BETC managing director Anne-Laure Brunner on the genesis, details and future aims of ba&sh’s ‘Blazers for Trailblazers’ initiative
With the aim of addressing the lack of accessible investment for female entrepreneurs, the blazers will be sold in the stores and online and all profits from the sales will go directly to the women entrepreneurs. Each piece is available as a limited series and the ba&sh items will be on sale in the US, France and China. As a company founded by two women (Barbara and Sharon, hence the name), ba&sh is also committed to writing a cheque to each of the women associated with the initiative.
At LBB we see a lot of campaigns for fashion brands, but this one goes beyond the traditional approaches retailers usually take, allowing ba&sh to pave the way.
LBB’s Alex Reeves spoke to Anne-Laure Brunner, managing director at BETC, about the thinking behind the programme.
LBB> Where did this idea begin for ba&sh? For those who might be unfamiliar with the brand around the world, what was the foundation for Blazers for Trailblazers?
Anne-Laure> We pitched the brand earlier this year. They were looking for an agency that would help them articulate how different a fashion brand they were.
We came in with the line “Born Collective” as they have been founded by two best friends and despite having grown tremendously, they always refer to themselves as a family.
LBB> And how did you get to this idea? What insights or strategic considerations were key?
Anne-Laure> In the wake of the launch of the Born Collective platform and founded by two female entrepreneurs, the brand wanted to ‘pay it forward’ to the next generation of female entrepreneurs.
Upon reading documentation on female entrepreneurship, we came across this terrible figure that only 3% of investment goes to female-founded ventures. And we thought: well, only 97% to go!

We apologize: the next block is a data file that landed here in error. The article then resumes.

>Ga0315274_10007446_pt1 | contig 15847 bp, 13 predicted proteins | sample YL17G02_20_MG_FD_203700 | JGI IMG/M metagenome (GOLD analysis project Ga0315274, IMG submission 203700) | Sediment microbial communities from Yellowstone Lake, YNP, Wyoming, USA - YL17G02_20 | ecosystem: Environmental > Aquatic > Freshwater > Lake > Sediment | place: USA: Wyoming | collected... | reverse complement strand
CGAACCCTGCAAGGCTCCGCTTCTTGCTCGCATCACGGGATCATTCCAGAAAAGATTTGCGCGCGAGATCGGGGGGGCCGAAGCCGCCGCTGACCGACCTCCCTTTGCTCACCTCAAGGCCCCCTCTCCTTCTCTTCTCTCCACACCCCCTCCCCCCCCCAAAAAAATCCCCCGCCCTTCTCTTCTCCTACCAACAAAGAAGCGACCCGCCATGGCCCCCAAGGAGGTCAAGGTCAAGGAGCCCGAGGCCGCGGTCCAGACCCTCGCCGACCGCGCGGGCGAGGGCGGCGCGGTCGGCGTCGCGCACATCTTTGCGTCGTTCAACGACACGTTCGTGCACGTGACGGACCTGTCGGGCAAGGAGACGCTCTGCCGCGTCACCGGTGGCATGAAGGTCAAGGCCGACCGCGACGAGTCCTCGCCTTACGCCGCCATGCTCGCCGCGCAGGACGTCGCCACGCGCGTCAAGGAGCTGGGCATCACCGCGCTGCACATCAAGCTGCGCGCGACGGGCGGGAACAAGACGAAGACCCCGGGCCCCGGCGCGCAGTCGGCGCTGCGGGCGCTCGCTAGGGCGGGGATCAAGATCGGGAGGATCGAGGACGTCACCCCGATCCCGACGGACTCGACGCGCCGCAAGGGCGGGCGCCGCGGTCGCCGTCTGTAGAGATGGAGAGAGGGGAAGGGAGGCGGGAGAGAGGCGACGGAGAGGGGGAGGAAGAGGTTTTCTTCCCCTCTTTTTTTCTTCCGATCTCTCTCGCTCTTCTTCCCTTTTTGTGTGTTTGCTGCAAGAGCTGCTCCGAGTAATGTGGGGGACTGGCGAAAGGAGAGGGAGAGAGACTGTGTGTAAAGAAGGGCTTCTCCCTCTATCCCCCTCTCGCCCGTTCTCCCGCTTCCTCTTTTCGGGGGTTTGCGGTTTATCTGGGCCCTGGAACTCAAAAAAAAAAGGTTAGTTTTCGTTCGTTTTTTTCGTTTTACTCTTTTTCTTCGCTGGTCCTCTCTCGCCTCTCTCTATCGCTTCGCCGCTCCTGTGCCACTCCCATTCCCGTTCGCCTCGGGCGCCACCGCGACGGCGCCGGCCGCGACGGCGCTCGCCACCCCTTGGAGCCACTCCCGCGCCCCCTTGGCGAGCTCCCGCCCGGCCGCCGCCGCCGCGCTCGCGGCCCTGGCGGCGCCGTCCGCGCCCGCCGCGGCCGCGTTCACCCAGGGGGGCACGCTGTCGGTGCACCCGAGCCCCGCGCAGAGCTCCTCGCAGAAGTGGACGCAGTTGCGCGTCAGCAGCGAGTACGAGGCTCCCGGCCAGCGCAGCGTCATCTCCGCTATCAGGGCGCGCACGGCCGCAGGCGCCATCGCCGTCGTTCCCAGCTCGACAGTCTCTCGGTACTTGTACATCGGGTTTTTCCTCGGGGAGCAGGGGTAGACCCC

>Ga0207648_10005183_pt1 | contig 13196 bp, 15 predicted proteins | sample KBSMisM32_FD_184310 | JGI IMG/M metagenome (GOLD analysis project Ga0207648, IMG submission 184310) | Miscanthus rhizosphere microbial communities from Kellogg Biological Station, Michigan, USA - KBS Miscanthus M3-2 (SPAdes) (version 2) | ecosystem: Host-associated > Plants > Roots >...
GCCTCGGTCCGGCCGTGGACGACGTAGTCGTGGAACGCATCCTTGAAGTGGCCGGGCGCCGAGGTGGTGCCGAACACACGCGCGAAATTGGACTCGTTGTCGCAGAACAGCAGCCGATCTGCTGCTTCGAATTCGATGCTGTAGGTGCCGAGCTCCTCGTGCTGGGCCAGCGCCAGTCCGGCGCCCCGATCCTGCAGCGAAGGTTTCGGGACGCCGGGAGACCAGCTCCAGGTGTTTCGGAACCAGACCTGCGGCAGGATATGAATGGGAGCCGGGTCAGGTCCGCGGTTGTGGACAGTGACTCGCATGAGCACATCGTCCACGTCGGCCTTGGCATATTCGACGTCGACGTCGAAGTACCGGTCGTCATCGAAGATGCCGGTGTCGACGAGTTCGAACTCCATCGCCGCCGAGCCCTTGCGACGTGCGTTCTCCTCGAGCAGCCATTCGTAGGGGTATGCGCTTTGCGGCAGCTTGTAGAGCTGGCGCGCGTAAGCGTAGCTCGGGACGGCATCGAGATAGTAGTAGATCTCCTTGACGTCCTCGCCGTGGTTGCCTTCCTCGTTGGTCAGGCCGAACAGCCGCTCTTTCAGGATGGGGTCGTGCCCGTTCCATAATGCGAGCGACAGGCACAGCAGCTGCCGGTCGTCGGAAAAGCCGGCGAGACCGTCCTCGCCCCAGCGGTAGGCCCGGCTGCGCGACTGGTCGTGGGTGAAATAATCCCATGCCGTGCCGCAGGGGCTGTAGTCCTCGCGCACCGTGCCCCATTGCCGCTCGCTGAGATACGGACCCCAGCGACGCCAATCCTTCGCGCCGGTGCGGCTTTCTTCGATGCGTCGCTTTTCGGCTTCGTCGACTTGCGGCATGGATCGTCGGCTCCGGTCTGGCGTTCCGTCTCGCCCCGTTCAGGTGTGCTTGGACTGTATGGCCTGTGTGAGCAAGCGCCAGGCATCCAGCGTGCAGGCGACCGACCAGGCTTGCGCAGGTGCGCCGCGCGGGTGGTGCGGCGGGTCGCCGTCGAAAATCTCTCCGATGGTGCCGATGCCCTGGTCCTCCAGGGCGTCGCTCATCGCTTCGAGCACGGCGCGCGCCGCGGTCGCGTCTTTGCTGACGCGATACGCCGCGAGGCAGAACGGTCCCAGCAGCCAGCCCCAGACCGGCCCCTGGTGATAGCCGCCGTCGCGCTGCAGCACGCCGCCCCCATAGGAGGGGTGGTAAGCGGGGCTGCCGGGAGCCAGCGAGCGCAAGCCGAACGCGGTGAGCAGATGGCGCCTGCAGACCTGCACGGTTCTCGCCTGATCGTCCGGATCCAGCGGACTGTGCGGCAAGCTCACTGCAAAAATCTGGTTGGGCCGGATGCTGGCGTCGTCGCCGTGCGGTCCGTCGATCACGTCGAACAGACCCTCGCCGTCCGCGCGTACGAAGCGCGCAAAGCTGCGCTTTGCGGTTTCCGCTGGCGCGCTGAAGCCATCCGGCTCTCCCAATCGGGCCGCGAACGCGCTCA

Interestingly enough, the blazer is both a staple of the ba&sh vestiaire and a very iconic piece of clothing to any woman meaning business. That’s how the idea of Blazers for Trailblazers came to be: renaming blazers from the collection after female entrepreneurs and giving them all the profits from the sale of their namesake blazers.
LBB> How did you select the entrepreneurs to collaborate and partner with?
Anne-Laure> With the brand operating globally, we wanted to find trailblazers in China, in the US and in Europe.
We called different organizations supporting female entrepreneurship locally and we selected the first ones whose endeavours were also aiming at supporting women - like Chloe with the first coding school for girls in Europe or Candace in the US with the female collective – or the ones proving that female entrepreneurs are definitely a source of progress, like Yemeng in China who leverages art to foster more sustainable ways of living and Emna who fights for accessible organic products.
We wanted to get started as soon as possible. Women can’t wait. So we launched the initiative as soon as we found those four. And we are already working on next year’s chapter.
LBB> This is quite an unusual project within the fashion marketing space. What do you think other brands could learn from it?
Anne-Laire> Brands have an amazing power. They are coming to realize it. They talk about it a lot in PowerPoints. But they don’t act enough on it. I am not sure I understand why. Helping out, righting wrongs is always a good idea.
Even if they start small. They should do it more. They should try things more.
LBB> What are you most excited to see develop as the campaign plays out?
Anne-Laure> This initiative will run each year. This is not so often that we find an idea that will change for real the fortune of young female entrepreneurs year after year.
This initiative matters because the brand is committed to running it long term. Which means that each year, we will change the fortune of more and more young female entrepreneurs.